A Personal Essay
Six years ago, a powerful hurricane with a girl’s name threatened to hit central Florida, where my seventy-something-year-old father resided in a trailer home. As local authorities called for evacuation, my dad, unyielding, declared that he was ready to face whatever came his way, firmly placing his trust in God’s will. Despite our pleas as his four children, he had no intention of abandoning his tin can in the gateway to the Everglades.
This stance shook my sisters, leading to whispers and concerns about his safety and, yes, even judgments about his decision-making. My younger sister went as far as contemplating involving the local police, citing our father as a danger to himself, hoping they would forcefully evacuate him from his home.
Just a month ago, one of my clients, a low vision doctor, addressed the leadership of a state agency’s senior citizen division, advocating for better support for seniors with severe visual impairments. As a marketer working closely with low vision optometrists like him, I’ve witnessed firsthand the unique solutions they offer through prescription glasses. These glasses, unlike what traditional optometrists, ophthalmologists, retina specialists, and low vision rehabilitation therapists provide, possess extraordinary magnifying capabilities. They empower individuals to watch TV, engage in crafts, recognize faces, and sometimes even regain the ability to drive.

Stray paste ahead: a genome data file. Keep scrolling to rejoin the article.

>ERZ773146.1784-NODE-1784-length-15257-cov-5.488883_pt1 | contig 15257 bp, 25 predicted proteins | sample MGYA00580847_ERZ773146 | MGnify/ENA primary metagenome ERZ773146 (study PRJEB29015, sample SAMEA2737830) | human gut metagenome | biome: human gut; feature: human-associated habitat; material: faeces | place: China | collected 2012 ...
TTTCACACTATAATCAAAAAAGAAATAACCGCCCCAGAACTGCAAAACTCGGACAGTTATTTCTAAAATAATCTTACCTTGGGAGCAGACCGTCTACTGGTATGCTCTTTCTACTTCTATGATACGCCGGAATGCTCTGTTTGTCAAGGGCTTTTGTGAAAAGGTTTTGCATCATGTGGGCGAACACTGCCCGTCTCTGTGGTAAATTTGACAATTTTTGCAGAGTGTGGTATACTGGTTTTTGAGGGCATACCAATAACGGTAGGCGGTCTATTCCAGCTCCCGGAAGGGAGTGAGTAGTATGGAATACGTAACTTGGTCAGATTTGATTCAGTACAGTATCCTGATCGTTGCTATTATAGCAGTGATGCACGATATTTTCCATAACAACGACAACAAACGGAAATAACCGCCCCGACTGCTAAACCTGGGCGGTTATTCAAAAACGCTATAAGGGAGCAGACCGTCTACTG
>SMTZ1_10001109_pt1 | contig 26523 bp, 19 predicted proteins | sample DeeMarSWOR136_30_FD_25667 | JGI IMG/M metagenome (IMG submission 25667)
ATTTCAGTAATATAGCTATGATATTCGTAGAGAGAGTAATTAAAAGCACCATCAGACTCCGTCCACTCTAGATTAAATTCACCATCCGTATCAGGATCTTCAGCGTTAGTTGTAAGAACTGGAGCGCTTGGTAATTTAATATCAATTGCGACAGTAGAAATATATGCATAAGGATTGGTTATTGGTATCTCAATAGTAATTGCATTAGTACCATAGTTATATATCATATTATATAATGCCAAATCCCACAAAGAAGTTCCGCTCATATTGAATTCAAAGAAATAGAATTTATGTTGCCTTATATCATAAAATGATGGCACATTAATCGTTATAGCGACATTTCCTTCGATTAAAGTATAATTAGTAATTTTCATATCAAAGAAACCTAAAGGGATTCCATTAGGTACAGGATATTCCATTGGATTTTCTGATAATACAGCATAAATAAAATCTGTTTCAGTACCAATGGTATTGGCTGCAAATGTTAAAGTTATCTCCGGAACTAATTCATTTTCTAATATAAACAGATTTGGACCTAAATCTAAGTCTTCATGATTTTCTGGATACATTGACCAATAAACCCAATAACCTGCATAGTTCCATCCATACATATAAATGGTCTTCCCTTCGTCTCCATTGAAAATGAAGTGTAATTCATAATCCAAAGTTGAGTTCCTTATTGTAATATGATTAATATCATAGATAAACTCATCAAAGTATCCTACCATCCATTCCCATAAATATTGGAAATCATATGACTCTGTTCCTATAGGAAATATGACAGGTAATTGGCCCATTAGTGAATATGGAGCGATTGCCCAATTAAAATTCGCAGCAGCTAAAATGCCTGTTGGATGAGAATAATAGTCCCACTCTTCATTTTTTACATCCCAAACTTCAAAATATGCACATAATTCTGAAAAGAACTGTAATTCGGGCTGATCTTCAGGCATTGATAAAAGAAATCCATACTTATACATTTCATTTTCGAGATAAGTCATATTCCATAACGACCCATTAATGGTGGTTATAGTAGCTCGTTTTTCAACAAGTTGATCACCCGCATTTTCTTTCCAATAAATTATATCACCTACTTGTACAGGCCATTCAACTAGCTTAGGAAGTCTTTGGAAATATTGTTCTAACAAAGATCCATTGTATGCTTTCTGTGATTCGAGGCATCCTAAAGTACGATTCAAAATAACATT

However, a recurring complaint arises when people discover these glasses: “Why didn’t my doctor tell me about them?”
So when my client questioned the state vision agency’s leadership about their failure to promote these glasses, the president provided two dismissive answers: “They can’t afford them” and “I don’t want them on the road driving.”
Personally, I have a penchant for playing Devil’s Advocate, habitually considering different perspectives, which may occasionally annoy my friends and family. Sometimes they simply want to vent about a rude waitress, and I dismiss their complaints, suggesting, “Maybe they were dealing with something… it’s hard out there. You don’t know.”
Lately, I’ve been contemplating the experiences of senior citizens. As someone naturally inclined to be a devil’s advocate, a trait known as “Justice” according to StrengthsFinder, I often try to put myself in someone else’s shoes. For instance, I reflect on the life of my nearly 80-year-old mother. She lives alone with her two cats and an oversized Pomeranian. Last year, she had a frightening fall, hitting her head on the bathtub, which led to an emergency room visit. To ensure her safety, I installed a bathtub rail, a handheld shower nozzle, and an additional handrail for the stairs leading to her basement. Since then, my siblings and I have speculated that she might have balance issues, expressing concerns about her frequent trips up and down the stairs for laundry, cleaning the cat litter boxes, or performing tasks that require bending over or scrubbing the floors on her hands and knees. Her habit of stacking all her pots and pans in the oven, which necessitates removing them every time she wants to bake, only adds to our worries. And what was she thinking when she impulsively adopted that Pomeranian last year? It seems things will only get more challenging for her from here on.
Last year, I was doing a self-improvement exercise that asked me to make a list of who I most judge and what I judge them about. My mother’s list was by far the longest. I judged how she spends her money, her Catholicism, her opinions about her family members, her choice of laundry detergent, and even how she drinks four different types of milks each day. Despite being a passionate dairy-loving Cheesehead, I still can’t get past the milks. These aging-related concerns compound the existing list of grievances my siblings and I hold against our mother.